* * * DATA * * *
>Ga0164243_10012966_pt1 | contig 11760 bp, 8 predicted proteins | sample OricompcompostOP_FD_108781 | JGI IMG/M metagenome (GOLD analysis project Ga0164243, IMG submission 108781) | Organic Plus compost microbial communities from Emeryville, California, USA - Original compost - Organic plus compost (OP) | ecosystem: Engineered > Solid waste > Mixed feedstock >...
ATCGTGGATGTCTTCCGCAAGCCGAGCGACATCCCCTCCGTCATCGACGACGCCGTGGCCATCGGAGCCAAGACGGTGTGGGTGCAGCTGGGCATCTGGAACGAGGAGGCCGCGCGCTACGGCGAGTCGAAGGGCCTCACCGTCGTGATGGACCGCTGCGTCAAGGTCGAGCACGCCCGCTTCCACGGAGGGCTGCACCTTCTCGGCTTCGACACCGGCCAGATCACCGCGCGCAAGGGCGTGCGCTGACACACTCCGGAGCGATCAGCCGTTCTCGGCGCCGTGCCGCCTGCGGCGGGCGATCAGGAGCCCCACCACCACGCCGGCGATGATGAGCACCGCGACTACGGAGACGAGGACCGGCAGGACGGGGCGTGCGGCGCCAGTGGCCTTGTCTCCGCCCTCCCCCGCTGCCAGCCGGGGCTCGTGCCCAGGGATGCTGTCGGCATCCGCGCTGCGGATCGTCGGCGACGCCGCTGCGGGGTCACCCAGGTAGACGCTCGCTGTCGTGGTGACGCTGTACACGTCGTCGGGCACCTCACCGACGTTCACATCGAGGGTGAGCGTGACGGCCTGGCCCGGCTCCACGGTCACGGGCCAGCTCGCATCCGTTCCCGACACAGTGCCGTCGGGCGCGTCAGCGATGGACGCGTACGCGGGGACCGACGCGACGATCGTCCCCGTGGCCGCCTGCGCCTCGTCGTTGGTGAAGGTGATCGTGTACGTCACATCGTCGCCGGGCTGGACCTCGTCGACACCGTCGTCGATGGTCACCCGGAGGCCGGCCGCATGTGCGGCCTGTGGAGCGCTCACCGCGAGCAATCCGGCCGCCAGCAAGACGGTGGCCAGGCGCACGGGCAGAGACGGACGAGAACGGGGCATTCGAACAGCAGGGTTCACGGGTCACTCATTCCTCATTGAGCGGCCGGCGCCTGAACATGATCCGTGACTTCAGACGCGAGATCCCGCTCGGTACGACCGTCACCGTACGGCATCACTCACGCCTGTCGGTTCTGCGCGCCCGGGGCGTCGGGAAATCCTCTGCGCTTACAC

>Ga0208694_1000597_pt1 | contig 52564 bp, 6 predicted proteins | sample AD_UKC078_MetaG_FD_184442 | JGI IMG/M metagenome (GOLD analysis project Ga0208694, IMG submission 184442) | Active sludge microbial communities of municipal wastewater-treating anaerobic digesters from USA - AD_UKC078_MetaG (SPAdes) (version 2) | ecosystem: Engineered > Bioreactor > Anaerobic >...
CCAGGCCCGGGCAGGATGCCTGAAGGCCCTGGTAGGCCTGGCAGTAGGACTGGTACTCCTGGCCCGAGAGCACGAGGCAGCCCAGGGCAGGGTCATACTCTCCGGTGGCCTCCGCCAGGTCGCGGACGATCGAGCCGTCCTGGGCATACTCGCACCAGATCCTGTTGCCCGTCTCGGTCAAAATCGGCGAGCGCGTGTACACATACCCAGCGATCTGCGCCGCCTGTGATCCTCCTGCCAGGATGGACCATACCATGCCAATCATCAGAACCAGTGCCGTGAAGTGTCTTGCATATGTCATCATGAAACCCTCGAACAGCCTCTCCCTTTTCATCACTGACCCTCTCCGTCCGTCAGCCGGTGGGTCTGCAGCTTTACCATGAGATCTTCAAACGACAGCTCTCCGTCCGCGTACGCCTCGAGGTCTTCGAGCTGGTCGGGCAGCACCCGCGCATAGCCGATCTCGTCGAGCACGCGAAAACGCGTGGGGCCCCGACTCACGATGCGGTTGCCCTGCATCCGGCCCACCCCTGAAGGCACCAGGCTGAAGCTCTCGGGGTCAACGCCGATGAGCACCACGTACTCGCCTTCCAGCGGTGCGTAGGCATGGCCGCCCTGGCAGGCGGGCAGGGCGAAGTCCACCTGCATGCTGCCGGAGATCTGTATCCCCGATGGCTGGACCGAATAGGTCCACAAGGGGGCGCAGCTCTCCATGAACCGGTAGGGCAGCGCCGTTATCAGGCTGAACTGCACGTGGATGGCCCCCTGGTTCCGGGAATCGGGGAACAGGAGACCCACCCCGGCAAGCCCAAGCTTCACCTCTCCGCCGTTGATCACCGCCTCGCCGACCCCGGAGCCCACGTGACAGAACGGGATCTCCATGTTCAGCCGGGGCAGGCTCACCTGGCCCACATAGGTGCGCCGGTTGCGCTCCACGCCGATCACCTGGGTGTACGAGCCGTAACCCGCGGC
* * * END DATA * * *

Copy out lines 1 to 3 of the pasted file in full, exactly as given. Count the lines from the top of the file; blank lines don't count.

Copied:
>Ga0164243_10012966_pt1 | contig 11760 bp, 8 predicted proteins | sample OricompcompostOP_FD_108781 | JGI IMG/M metagenome (GOLD analysis project Ga0164243, IMG submission 108781) | Organic Plus compost microbial communities from Emeryville, California, USA - Original compost - Organic plus compost (OP) | ecosystem: Engineered > Solid waste > Mixed feedstock >...
ATCGTGGATGTCTTCCGCAAGCCGAGCGACATCCCCTCCGTCATCGACGACGCCGTGGCCATCGGAGCCAAGACGGTGTGGGTGCAGCTGGGCATCTGGAACGAGGAGGCCGCGCGCTACGGCGAGTCGAAGGGCCTCACCGTCGTGATGGACCGCTGCGTCAAGGTCGAGCACGCCCGCTTCCACGGAGGGCTGCACCTTCTCGGCTTCGACACCGGCCAGATCACCGCGCGCAAGGGCGTGCGCTGACACACTCCGGAGCGATCAGCCGTTCTCGGCGCCGTGCCGCCTGCGGCGGGCGATCAGGAGCCCCACCACCACGCCGGCGATGATGAGCACCGCGACTACGGAGACGAGGACCGGCAGGACGGGGCGTGCGGCGCCAGTGGCCTTGTCTCCGCCCTCCCCCGCTGCCAGCCGGGGCTCGTGCCCAGGGATGCTGTCGGCATCCGCGCTGCGGATCGTCGGCGACGCCGCTGCGGGGTCACCCAGGTAGACGCTCGCTGTCGTGGTGACGCTGTACACGTCGTCGGGCACCTCACCGACGTTCACATCGAGGGTGAGCGTGACGGCCTGGCCCGGCTCCACGGTCACGGGCCAGCTCGCATCCGTTCCCGACACAGTGCCGTCGGGCGCGTCAGCGATGGACGCGTACGCGGGGACCGACGCGACGATCGTCCCCGTGGCCGCCTGCGCCTCGTCGTTGGTGAAGGTGATCGTGTACGTCACATCGTCGCCGGGCTGGACCTCGTCGACACCGTCGTCGATGGTCACCCGGAGGCCGGCCGCATGTGCGGCCTGTGGAGCGCTCACCGCGAGCAATCCGGCCGCCAGCAAGACGGTGGCCAGGCGCACGGGCAGAGACGGACGAGAACGGGGCATTCGAACAGCAGGGTTCACGGGTCACTCATTCCTCATTGAGCGGCCGGCGCCTGAACATGATCCGTGACTTCAGACGCGAGATCCCGCTCGGTACGACCGTCACCGTACGGCATCACTCACGCCTGTCGGTTCTGCGCGCCCGGGGCGTCGGGAAATCCTCTGCGCTTACAC

>Ga0208694_1000597_pt1 | contig 52564 bp, 6 predicted proteins | sample AD_UKC078_MetaG_FD_184442 | JGI IMG/M metagenome (GOLD analysis project Ga0208694, IMG submission 184442) | Active sludge microbial communities of municipal wastewater-treating anaerobic digesters from USA - AD_UKC078_MetaG (SPAdes) (version 2) | ecosystem: Engineered > Bioreactor > Anaerobic >...